Shielding personal assets from corporate liabilities is generally one of the primary purposes of incorporation. However, many business owners who have incorporated their business do not realize that the law allows creditors, and other claimants, to "pierce the corporate veil" of improperly maintained corporations and go after the owner's personal assets (home, bank account, investments, and other assets) to satisfy corporate debt, obligations and liabilities. The theory behind this legal concept is that shareholders who blur the distinction between the corporation and themselves should not be allowed to hide behind the corporate veil. To preserve your liability protection, your corporation must be considered an entity unto itself, separate and distinct from its shareholders (owners)—you!
Piercing The Corporate Veil In California.
In California, to "pierce the corporate veil," a court must find: (1) "unity of interest and ownership" between the corporation and the shareholders such that the identity of the corporation and the individual shareholders are no longer separate; and (2) that to preserve the corporate identity and allow its owners to dodge personal liability would cause an "inequitable result". The key to protecting the limited liability protection afforded by the corporation is for you the owner of the corporation to treat your business as a separate and distinct entity by carefully maintaining the corporation's separateness through issuance of stock, adequate capitalization, observation of corporate formalities, proper maintenance of the corporate minute book, and proper maintenance of financial records. These actions will help prevent a potential plaintiff or litigant from proving "unity of interest and ownership" between the corporation and its shareholders (owners).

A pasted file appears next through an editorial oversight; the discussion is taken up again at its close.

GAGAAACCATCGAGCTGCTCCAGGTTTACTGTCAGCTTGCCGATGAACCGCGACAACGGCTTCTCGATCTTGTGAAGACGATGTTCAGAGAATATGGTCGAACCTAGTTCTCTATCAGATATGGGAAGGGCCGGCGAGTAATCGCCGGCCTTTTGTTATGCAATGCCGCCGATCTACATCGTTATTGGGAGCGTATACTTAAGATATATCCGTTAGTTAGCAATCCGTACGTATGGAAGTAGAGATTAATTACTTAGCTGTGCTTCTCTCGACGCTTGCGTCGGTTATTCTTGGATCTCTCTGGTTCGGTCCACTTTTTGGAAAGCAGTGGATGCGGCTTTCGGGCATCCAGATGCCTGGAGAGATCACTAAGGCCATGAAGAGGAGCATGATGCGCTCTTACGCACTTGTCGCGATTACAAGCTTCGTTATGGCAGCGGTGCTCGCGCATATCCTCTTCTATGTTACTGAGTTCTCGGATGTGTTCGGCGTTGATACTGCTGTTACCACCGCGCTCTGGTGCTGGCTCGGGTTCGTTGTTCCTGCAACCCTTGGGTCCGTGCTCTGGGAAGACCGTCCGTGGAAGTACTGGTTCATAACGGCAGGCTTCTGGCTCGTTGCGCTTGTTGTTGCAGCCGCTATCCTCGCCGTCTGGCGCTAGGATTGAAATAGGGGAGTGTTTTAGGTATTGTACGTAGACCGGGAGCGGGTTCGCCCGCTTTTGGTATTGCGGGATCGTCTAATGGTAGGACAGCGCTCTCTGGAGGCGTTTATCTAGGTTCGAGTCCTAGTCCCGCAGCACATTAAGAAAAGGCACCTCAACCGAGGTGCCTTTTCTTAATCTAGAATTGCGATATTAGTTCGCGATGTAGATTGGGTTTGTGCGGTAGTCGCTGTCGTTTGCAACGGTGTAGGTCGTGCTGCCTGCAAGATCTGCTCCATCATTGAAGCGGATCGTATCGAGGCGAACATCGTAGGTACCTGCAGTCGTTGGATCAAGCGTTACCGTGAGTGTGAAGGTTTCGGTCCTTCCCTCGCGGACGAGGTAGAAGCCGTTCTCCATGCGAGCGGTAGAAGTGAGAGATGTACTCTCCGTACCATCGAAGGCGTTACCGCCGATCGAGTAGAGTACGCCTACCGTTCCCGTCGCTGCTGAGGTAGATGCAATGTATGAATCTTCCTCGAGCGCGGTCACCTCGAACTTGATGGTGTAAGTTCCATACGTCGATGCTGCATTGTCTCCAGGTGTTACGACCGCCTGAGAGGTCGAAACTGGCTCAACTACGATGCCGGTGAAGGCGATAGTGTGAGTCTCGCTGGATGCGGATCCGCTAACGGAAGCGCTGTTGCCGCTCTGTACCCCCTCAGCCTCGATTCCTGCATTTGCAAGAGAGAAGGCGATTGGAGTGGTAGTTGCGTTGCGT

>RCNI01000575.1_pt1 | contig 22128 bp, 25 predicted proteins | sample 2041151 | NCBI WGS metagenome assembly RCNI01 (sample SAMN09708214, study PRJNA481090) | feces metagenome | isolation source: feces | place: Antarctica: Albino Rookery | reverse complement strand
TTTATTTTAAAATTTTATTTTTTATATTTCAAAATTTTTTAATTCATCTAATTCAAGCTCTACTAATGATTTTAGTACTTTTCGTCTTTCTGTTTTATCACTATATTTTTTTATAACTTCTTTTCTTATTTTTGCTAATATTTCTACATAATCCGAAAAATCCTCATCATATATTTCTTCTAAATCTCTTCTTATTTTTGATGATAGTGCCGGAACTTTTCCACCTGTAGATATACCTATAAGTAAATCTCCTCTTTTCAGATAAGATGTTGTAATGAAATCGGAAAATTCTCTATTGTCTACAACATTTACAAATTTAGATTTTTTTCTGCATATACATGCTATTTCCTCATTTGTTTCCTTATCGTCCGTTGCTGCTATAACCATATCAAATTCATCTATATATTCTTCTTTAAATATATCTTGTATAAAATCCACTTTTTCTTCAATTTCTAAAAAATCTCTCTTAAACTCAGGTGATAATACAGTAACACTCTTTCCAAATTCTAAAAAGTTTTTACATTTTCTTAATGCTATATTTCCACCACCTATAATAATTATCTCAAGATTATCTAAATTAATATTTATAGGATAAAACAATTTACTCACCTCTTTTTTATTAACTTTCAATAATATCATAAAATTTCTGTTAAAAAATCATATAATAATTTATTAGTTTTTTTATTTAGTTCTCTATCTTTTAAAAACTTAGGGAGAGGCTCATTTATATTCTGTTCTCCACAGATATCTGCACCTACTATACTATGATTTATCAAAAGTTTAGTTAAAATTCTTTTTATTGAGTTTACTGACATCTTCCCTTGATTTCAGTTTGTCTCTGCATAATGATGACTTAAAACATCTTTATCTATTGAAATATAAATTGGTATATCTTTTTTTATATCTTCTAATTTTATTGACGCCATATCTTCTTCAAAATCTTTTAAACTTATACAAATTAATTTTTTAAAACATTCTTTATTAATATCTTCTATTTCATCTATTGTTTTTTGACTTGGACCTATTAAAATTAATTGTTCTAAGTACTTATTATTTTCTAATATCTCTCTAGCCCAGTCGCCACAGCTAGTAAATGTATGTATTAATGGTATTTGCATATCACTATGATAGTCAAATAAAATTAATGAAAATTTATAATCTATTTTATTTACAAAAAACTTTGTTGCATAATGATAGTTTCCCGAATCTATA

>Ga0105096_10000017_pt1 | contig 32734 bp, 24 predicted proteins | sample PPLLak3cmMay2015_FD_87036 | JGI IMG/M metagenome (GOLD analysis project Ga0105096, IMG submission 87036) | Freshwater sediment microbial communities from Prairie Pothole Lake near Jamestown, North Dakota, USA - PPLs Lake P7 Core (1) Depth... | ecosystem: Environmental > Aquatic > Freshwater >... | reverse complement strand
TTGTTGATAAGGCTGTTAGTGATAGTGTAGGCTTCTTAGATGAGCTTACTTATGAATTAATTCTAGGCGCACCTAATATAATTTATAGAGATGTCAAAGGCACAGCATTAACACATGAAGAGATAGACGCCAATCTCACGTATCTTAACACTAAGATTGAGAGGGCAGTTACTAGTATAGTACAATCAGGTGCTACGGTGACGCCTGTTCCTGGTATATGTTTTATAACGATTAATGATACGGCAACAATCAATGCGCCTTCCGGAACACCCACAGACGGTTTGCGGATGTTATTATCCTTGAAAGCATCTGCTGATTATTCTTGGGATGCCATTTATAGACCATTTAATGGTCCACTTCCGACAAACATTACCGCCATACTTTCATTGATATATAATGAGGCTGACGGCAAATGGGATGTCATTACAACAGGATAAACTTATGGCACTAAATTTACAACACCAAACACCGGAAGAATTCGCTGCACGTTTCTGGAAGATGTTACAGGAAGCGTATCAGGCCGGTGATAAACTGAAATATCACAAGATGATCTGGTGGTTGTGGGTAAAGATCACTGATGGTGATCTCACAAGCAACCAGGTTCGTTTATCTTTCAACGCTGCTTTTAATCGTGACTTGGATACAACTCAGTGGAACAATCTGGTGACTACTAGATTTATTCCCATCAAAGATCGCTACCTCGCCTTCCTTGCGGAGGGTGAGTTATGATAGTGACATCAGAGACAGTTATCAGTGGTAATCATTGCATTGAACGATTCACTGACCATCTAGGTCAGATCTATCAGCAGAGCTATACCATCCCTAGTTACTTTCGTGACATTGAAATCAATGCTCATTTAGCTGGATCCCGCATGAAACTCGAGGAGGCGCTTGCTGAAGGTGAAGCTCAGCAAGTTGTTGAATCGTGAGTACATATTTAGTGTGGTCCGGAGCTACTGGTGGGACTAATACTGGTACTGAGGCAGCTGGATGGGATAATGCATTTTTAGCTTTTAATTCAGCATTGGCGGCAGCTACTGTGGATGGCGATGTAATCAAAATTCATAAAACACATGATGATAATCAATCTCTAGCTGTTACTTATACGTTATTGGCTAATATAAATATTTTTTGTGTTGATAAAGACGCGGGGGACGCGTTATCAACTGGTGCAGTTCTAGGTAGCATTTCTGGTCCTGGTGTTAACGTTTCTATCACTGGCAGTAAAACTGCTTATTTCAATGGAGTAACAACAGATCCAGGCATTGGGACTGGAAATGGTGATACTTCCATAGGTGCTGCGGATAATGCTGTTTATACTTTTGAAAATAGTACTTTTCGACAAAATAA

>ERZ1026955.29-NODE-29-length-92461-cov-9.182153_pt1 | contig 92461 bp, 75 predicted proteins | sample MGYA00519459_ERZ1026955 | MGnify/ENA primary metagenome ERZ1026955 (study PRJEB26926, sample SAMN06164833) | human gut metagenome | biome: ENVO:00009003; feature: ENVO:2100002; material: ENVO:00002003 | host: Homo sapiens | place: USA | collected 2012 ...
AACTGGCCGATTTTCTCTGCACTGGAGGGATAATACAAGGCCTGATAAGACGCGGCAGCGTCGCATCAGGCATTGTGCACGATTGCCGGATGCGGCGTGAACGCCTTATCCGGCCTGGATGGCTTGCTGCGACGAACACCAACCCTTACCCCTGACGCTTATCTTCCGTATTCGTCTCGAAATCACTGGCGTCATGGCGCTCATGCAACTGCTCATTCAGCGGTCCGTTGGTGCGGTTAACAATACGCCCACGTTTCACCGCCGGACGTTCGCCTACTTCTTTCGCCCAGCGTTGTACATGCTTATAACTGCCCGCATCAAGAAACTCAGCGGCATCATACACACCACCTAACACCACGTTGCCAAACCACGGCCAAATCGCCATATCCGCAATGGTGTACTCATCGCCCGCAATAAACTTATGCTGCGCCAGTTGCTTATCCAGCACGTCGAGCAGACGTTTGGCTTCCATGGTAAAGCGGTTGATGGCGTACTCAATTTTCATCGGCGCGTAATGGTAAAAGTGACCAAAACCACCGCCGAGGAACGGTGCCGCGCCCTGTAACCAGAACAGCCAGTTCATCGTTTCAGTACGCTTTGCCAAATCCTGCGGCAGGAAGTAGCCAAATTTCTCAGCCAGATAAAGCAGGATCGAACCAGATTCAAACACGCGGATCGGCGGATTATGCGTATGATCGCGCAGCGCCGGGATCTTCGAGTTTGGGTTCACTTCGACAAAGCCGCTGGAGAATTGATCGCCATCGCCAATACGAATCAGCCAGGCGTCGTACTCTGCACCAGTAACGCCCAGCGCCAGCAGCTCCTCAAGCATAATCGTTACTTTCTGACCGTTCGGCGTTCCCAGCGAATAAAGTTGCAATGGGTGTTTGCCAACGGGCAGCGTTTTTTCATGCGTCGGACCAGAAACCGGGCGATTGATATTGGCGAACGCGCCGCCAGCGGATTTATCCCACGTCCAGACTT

Finding Unity Of Interest.
To prove "unity of interest and ownership" and in turn expose the owners (shareholders) of a corporation to personal liability generally requires the court to find that the owners failed to respect corporate separateness by one of the following:
- Failing To Issue Stock.
Failure to issue stock is a failure to perform one of the basic requirements of a corporation.
- Failing To Initially And Adequately Capitalize The Corporation.
If the corporation has never been funded, there is no financial basis for the corporation to be a separate entity. In addition, the corporation must be funded with sufficient funds relative to the size and nature of the business to ensure the corporation is financially viable. The amount of initial money or property that constitutes adequate capitalization is anybody's guess but courts generally: (1) compare the amount of money contributed to the nature and magnitude of the corporate undertaking and (2) look at the owners intent. In other words, was the company set up with the idea of defrauding its creditors? How long after the owner contributed capital to the company did the owner contract liability on behalf of the Company? Was the liability reasonable or grossly disproportionate to the amount of capital contributed?
- Commingling Corporate and Personal Assets or Funds.
Failing to keep corporate and personal assets separate and distinct, exposes the corporation to the charge that there is "unity of interest" such that the corporate bank account is really just a personal asset of the individual shareholder(s). Its essential to keep your personal assets and funds separate and apart for those belonging to the corporation. Do not pay personal bills and expenses with a corporate check or credit card. Do not pay business related expenses with a personal check or credit card. Do not use the same office or business location for the corporate business and some other business.